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Yale, HoCos to Help Foot Bill

Yale administration pitches in for booze for Eli student government balks

By Elena Sorokin, Crimson Staff Writer

After signing a contract with a vendor last week to provide the alcohol at Saturday’s Harvard-Yale football game, the Undergraduate Council voted last night to share the tailgate cost with the House Committees (HoCos) and the Undergraduate Dean’s office at Yale.

The initial legislation, drafted last week, called for the Undergraduate Council to collect $450 from each HoCo and $2,000 from the Yale College Council (YCC), and cover the remaining $2,000 itself. But YCC declined the council’s request to split the cost of alcohol and food last week.

YCC Treasurer Andrew W. Schram ’06 said yesterday that the council cannot “legally” purchase alcohol with money from its budget. He also said that Yale has “never had a communal supply of alcohol for either Harvard or Yale,” and that Yale’s residential colleges traditionally plan their own “massive” tailgates.

“They thought they’d rather spend money on individual tailgates as opposed to funding a general tailgate,” Schram said.

Council President Matthew W. Mahan said the Dean’s office at Yale stepped in to shoulder the burden after YCC refused to offset the $9,400 tailgates expenditure.

The beer distributor, which Mahan has repeatedly declined to name, will reimburse the council for any leftover alcohol, and the council will redistribute the money to HoCos if the returns exceed $1,000. Otherwise, the council will keep the remainder.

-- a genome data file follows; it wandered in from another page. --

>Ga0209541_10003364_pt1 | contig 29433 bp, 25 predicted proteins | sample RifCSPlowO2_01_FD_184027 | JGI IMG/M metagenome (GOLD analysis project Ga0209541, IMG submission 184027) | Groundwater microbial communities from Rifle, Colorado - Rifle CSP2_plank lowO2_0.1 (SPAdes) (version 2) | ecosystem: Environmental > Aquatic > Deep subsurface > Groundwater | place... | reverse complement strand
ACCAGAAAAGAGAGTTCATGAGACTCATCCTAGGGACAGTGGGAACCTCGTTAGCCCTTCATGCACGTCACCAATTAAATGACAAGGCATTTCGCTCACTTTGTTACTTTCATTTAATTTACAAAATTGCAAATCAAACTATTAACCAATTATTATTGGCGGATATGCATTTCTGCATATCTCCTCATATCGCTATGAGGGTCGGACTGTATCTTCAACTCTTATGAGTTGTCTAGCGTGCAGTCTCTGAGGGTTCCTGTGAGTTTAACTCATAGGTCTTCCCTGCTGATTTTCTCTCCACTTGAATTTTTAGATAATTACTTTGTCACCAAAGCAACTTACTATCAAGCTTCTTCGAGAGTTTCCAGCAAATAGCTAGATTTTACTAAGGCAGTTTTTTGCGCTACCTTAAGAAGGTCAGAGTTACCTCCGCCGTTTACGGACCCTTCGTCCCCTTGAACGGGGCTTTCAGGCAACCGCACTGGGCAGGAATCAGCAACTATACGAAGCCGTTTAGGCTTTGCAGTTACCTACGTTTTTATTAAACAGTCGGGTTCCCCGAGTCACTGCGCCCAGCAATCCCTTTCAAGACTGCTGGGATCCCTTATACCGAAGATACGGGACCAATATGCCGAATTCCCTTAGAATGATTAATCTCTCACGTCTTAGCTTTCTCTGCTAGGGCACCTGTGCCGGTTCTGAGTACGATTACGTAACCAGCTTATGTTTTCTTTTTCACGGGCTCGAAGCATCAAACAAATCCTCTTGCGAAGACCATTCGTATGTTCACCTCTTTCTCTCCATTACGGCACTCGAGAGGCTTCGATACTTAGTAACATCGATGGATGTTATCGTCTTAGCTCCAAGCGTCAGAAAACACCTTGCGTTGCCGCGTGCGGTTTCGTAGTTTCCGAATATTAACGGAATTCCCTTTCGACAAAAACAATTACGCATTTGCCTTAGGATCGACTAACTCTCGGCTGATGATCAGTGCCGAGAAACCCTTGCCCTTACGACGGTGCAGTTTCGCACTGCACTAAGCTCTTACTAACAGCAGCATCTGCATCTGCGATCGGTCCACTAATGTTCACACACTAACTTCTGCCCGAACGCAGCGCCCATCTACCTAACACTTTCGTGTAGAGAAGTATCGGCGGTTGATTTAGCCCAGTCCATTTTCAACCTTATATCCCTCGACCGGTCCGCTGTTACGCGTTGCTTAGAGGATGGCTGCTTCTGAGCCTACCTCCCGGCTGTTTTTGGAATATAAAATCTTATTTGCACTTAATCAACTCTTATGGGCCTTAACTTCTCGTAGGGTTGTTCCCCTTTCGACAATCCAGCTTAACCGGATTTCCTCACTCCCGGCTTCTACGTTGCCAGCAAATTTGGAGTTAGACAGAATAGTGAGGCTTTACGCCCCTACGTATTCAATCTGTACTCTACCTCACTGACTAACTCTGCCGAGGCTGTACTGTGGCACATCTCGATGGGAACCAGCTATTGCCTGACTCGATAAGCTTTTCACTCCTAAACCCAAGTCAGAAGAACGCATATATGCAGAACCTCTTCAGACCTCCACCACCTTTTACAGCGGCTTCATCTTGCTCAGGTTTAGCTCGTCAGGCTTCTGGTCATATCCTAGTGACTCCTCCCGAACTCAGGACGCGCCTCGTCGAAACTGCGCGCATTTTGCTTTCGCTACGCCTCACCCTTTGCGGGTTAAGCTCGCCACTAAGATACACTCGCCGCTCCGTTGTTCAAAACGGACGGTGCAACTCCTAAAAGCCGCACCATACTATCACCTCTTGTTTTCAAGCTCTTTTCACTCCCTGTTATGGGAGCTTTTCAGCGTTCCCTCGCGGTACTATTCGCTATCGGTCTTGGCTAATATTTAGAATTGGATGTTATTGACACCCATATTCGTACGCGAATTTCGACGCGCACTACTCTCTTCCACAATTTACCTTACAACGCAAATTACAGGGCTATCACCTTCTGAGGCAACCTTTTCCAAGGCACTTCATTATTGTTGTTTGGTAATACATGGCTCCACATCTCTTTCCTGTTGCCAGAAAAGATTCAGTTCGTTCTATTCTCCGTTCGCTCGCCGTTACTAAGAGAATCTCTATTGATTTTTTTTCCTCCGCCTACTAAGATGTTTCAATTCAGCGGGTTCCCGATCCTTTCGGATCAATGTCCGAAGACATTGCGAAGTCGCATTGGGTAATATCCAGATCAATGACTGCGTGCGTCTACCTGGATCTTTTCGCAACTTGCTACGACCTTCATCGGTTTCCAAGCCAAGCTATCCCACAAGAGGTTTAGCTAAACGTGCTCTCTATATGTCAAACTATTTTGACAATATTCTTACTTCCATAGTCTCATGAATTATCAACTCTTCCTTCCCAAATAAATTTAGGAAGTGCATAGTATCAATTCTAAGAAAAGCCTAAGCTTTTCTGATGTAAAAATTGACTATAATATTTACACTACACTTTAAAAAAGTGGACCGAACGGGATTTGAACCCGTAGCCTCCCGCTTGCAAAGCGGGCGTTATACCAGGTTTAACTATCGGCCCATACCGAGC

“With a free barbecue, a ton of advertising, and security, HoCos have to share the costs if they want to be a part of the tailgate,” Mahan said.

Representative from Pforzeimer House Andrew C. Stillman ’06 introduced an amendment to give more money back to the HoCos, which collectively pay the majority of the cost, calling it a “good faith effort.”

“A lot of HoCos were disgruntled about this,” Stillman said. “HoCos are spending a lot here, and the amount [returned] should be based on how much they paid to begin with.”

Though the Stillman amendment failed, Mahan said later it was “definitely possible” that HoCos would get some money back.

“The point is, it’s definitely possible, because we did buy quite a few kegs,” Mahan said.

Mahan said the council had purchased an “ample supply of beer,” but declined to be more specific, because he said he did not want to alarm the Boston Police Department.

In addition to the communal supply, students of legal drinking age may carry up to 20 gallons of beer, one handle of hard liquor and three gallons of other alcoholic beverages to Ohiri Field.

But unlike past tailgates, students over the age of 21 will be required to wear wristbands in order to be served alcohol from the centralized distributor. Alumni and guests may access the tailgates on Ohiri Field by purchasing a $10 ticket from the Harvard Box Office.

In other business, Council Treasurer Clay T. Capp ’06, along with Mahan and Secretary Matthew R. Greenfield ’08, introduced a bill to amend the council constitution and cement changes passed by a termbill fee hike referendum last spring.

The changes would ensure that the Grant Fund, which provides money to student groups, receives at least 67 percent of the yearly budget, and that the Operations Fund—strictly for council expenses—receives no more than 5 percent of the yearly budget.

The new legislation, which must sit with the council for one week before it can be voted upon, also calls for a permanent reserve account starting at $5,000.

Mahan said that the situation the council found itself in last spring, when 93 checks bounced, was not due to over-spending or over-budgeting, but rather to a transfer problem between the council’s $330,000 account with the University and its Fleet bank account, which currently contains $120,000.

“We would make this [$5,000] extra-budgetary, so it would sit in this account forever,” Mahan said. “We will not bounce checks this year.”

—Staff writer Elena P. Sorokin can be reached at sorokin@fas.harvard.edu.

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